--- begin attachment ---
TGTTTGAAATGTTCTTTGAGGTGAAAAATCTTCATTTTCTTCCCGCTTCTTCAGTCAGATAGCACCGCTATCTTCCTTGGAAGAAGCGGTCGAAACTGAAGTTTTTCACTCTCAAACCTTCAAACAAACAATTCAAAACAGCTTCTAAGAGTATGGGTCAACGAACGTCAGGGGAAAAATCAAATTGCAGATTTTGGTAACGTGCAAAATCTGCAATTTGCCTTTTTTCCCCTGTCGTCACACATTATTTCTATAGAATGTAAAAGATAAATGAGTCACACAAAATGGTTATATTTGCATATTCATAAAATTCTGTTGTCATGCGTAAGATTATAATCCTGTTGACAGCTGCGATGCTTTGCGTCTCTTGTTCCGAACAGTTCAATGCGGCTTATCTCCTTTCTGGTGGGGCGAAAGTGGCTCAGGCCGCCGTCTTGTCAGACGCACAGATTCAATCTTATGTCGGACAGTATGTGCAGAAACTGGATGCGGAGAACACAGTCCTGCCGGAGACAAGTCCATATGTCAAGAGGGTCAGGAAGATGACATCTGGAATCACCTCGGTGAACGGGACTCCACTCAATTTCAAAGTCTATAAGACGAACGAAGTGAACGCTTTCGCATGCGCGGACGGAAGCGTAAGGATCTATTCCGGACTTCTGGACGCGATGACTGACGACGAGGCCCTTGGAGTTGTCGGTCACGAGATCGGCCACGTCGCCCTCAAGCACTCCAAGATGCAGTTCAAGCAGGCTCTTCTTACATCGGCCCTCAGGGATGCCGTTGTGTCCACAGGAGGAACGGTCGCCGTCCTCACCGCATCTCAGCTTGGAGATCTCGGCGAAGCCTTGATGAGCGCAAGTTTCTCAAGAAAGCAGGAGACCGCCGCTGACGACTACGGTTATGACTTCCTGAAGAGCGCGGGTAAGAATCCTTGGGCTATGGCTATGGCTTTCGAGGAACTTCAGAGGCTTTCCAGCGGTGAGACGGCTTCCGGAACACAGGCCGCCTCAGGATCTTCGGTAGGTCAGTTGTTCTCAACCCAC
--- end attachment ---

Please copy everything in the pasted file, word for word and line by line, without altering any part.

TGTTTGAAATGTTCTTTGAGGTGAAAAATCTTCATTTTCTTCCCGCTTCTTCAGTCAGATAGCACCGCTATCTTCCTTGGAAGAAGCGGTCGAAACTGAAGTTTTTCACTCTCAAACCTTCAAACAAACAATTCAAAACAGCTTCTAAGAGTATGGGTCAACGAACGTCAGGGGAAAAATCAAATTGCAGATTTTGGTAACGTGCAAAATCTGCAATTTGCCTTTTTTCCCCTGTCGTCACACATTATTTCTATAGAATGTAAAAGATAAATGAGTCACACAAAATGGTTATATTTGCATATTCATAAAATTCTGTTGTCATGCGTAAGATTATAATCCTGTTGACAGCTGCGATGCTTTGCGTCTCTTGTTCCGAACAGTTCAATGCGGCTTATCTCCTTTCTGGTGGGGCGAAAGTGGCTCAGGCCGCCGTCTTGTCAGACGCACAGATTCAATCTTATGTCGGACAGTATGTGCAGAAACTGGATGCGGAGAACACAGTCCTGCCGGAGACAAGTCCATATGTCAAGAGGGTCAGGAAGATGACATCTGGAATCACCTCGGTGAACGGGACTCCACTCAATTTCAAAGTCTATAAGACGAACGAAGTGAACGCTTTCGCATGCGCGGACGGAAGCGTAAGGATCTATTCCGGACTTCTGGACGCGATGACTGACGACGAGGCCCTTGGAGTTGTCGGTCACGAGATCGGCCACGTCGCCCTCAAGCACTCCAAGATGCAGTTCAAGCAGGCTCTTCTTACATCGGCCCTCAGGGATGCCGTTGTGTCCACAGGAGGAACGGTCGCCGTCCTCACCGCATCTCAGCTTGGAGATCTCGGCGAAGCCTTGATGAGCGCAAGTTTCTCAAGAAAGCAGGAGACCGCCGCTGACGACTACGGTTATGACTTCCTGAAGAGCGCGGGTAAGAATCCTTGGGCTATGGCTATGGCTTTCGAGGAACTTCAGAGGCTTTCCAGCGGTGAGACGGCTTCCGGAACACAGGCCGCCTCAGGATCTTCGGTAGGTCAGTTGTTCTCAACCCAC